Lesson 3: Native American Resources for Adults about Alzheimer’s Dementia
We were unable to find any storybooks about Alzheimer’s disease for Native American children. However, we discovered other educational materials for adults about Alzheimer’s disease.
- Indigenous perspectives on dementia and dementia-friendly communities (UW-Memory and Brain Wellness Center
- Implementation of the REACH model of dementia caregiver support in American Indian and Alaska Native communities (Oxford Academic)
Alzheimer's and Dementia (National Indian Council on Aging, Inc.)
- Native American and Alzheimer's (Alzheimer’s Association)
Watch Video Below:
- Wisdom Keeper's Toolkit (National Council of Urban Indian Health)
- Subjective Cognitive Decline Among American/Indian/Alaska Native Adult Infographic (US Department of Health and Human Services-Center for Disease Control and Prevention)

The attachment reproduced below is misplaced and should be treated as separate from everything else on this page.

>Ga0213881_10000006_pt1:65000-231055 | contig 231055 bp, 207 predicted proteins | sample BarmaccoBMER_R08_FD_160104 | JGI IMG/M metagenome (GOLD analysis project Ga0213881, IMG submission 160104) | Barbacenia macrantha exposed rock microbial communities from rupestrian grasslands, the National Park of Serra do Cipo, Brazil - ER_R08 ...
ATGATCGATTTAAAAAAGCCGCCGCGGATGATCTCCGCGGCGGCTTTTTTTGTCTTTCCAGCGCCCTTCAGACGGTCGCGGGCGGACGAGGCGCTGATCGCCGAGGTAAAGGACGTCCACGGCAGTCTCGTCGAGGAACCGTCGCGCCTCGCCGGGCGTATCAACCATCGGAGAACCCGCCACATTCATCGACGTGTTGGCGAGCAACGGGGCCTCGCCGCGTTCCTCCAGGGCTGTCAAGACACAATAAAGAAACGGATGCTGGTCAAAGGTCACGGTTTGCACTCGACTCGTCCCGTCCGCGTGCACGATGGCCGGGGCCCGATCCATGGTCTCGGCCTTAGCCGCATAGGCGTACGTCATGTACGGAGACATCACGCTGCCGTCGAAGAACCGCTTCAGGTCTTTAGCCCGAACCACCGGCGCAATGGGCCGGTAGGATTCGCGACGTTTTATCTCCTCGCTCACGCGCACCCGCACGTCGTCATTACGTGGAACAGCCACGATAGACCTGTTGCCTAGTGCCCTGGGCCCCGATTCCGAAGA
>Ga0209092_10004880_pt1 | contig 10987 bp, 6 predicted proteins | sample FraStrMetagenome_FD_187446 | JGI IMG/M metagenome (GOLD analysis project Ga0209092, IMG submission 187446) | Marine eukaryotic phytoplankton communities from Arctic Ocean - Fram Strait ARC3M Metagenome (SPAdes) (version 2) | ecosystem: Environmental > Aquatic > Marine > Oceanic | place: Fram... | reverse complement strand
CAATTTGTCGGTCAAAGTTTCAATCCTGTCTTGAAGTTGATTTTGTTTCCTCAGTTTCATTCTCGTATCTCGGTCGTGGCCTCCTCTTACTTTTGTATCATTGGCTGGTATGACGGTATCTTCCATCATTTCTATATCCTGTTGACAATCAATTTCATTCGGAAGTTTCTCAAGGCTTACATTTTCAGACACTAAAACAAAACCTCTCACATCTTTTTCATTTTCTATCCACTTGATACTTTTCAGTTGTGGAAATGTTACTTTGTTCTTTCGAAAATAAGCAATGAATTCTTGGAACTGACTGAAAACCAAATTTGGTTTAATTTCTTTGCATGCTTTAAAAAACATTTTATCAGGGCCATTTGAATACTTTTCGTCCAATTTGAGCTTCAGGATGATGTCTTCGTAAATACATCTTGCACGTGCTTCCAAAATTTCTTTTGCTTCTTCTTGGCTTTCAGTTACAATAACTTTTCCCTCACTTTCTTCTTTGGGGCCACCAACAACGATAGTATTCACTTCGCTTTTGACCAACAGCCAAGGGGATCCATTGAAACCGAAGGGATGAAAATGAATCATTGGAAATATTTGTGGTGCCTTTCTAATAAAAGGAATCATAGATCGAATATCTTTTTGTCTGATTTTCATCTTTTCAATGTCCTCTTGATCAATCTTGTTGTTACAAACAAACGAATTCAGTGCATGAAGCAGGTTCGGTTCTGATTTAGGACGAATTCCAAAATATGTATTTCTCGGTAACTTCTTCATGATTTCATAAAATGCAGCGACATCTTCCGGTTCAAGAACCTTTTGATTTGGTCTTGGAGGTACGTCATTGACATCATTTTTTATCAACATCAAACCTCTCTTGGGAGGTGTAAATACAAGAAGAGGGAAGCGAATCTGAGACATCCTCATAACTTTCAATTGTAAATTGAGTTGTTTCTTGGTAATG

Memory Loss and Alzheimer’s Disease in Native People
Author: Bureau of Health Professional, Health Resources and Services Administration, Department
of Health and Human Services
Description: Alzheimer’s is a devastating disease. American Indian people are not strangers to Alzheimer’s. This tragic condition has affected Tribal Elders. Families are faced with the struggle of understanding how to cope with caring for their loved ones who have been touched by Alzheimer’s while at the same time caring for their children.
Road Map for Indian Country
Alzheimer’s disease is the most common type of dementia, and with greater age comes increased risk. Between 2014-2060, the number of American Indian and Alaska Natives aged 65 and older living with memory loss is projected to grow over five times. Today, one of every five American Indian and Alaska Native adults aged 45 and older reported experiencing subjective cognitive decline—increased difficulty in thinking or remembering over the past year—which can be a precursor to dementia.
Below are fact sheets for download and printing for reference: